At just 18-years-old, Nelson has started all 17 games for BU, averaging 10.3 points, 3.9 rebounds, and 4.1 assists per game. She has received multiple Patriot League Rookie of the Week honors. In addition to leading the conference with 35.4 minutes each night, Nelson has gained the respect of her teammates early in her college career.

“Point guard is not an easy position and everyday she seems more comfortable and is being more vocal,” said senior captain Corrine Williams. “The coaches had a lot of trust and faith in her from the beginning and she will only continue to grow and get better going forward.”

Interestingly enough, Nelson claims she was not a point guard in high school, where she preferred the two-guard position.

Although now her main job is to be the orchestrator of Steding’s offense, Nelson is one of the best 3-point shooters on the team. With a team-high 34 3-point makes this season at 41 percent shooting from deep, Nelson finds herself in fifth in the league at 2.0 threes per game.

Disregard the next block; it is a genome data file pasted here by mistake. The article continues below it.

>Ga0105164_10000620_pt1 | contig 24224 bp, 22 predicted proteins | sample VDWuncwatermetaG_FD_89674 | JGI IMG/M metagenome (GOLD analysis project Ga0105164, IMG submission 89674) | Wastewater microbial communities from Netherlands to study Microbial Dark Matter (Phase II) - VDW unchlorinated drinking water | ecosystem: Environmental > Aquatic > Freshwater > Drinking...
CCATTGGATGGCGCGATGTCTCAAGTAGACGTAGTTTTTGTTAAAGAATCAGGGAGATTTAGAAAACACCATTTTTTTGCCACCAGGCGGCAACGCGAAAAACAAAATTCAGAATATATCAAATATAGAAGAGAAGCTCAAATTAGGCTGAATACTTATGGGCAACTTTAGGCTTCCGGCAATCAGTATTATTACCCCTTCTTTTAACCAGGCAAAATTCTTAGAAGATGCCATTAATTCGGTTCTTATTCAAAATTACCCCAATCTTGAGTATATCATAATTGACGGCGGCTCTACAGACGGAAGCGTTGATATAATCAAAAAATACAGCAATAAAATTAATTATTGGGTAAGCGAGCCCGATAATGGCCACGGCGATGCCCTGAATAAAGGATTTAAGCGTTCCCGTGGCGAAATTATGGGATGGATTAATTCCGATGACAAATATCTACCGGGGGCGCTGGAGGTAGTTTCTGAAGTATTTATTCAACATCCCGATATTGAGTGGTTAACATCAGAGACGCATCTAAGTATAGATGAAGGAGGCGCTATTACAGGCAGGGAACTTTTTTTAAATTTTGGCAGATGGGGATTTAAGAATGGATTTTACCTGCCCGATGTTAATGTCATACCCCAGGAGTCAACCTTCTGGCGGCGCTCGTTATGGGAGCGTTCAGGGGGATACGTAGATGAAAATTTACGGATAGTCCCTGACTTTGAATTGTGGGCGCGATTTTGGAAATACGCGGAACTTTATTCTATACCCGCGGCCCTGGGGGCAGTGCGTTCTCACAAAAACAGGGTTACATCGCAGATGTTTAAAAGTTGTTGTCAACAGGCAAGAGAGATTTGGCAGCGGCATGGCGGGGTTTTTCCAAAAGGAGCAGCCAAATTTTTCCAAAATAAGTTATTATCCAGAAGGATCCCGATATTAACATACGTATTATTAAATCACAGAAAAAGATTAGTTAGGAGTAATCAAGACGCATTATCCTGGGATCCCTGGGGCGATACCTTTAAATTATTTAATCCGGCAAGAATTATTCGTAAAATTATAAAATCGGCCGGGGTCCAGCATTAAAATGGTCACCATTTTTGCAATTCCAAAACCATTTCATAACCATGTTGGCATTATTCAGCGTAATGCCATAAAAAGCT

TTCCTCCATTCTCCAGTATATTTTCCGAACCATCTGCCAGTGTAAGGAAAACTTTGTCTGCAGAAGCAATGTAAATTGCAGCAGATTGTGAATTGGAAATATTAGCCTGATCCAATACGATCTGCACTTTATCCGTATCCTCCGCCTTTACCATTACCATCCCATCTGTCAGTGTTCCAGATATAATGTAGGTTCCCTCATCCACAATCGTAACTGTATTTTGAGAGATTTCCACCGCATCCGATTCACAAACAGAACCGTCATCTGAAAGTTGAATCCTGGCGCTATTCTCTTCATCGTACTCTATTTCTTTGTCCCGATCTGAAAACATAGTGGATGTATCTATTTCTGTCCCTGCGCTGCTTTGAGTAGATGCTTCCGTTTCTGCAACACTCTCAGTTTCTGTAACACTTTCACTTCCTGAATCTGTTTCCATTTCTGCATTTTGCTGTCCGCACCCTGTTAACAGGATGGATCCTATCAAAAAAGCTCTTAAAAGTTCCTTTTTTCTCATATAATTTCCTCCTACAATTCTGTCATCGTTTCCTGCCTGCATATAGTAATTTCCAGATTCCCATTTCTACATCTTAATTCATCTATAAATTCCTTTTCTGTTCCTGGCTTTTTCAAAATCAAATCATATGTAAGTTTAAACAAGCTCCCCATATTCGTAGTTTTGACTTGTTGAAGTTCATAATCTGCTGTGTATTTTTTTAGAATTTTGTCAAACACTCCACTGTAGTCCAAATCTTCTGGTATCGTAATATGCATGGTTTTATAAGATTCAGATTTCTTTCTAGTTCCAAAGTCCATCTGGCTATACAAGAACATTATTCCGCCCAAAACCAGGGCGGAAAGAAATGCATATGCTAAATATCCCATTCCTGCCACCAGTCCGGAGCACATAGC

Nia Irving

Anyone who followed the team a season ago knew that Nia Irving had a ton of potential at the forward position. Peaks of greatness seen during her freshman campaign have turned into daily performances, as the Fairfield, Maine native has become the leading scorer of the team during her sophomore year.

At 12.1 points and 6.9 rebounds per game, Irving has notched four double-doubles so far in 2017-18, and is currently the team’s leading scorer. As a player that has proved she is reliable both in starting lineup or coming off the bench, Irving is a coach’s dream who has grown tremendously in one year’s time.

“I’ve been getting in and shooting a lot on my own, so I think that’s helped my confidence out on the court,” said Irving. “I know that we need someone to step up and be a scorer during games, and I just try to do that to help the team.”  

Perhaps her greatest game this year came in the final contest of 2017. The Terriers travelled to West Point, N.Y. to take on Army in the Patriot League opener. Down by one point with under 13 seconds remaining, Irving received the ball under the basket on a bounce-pass from Williams. Irving put up the shot and scored with 11.8 seconds remaining to ultimately give BU the win on the road. Irving would finish the game with 22 points and 14 rebounds, kicking the Terriers off to a hot league start.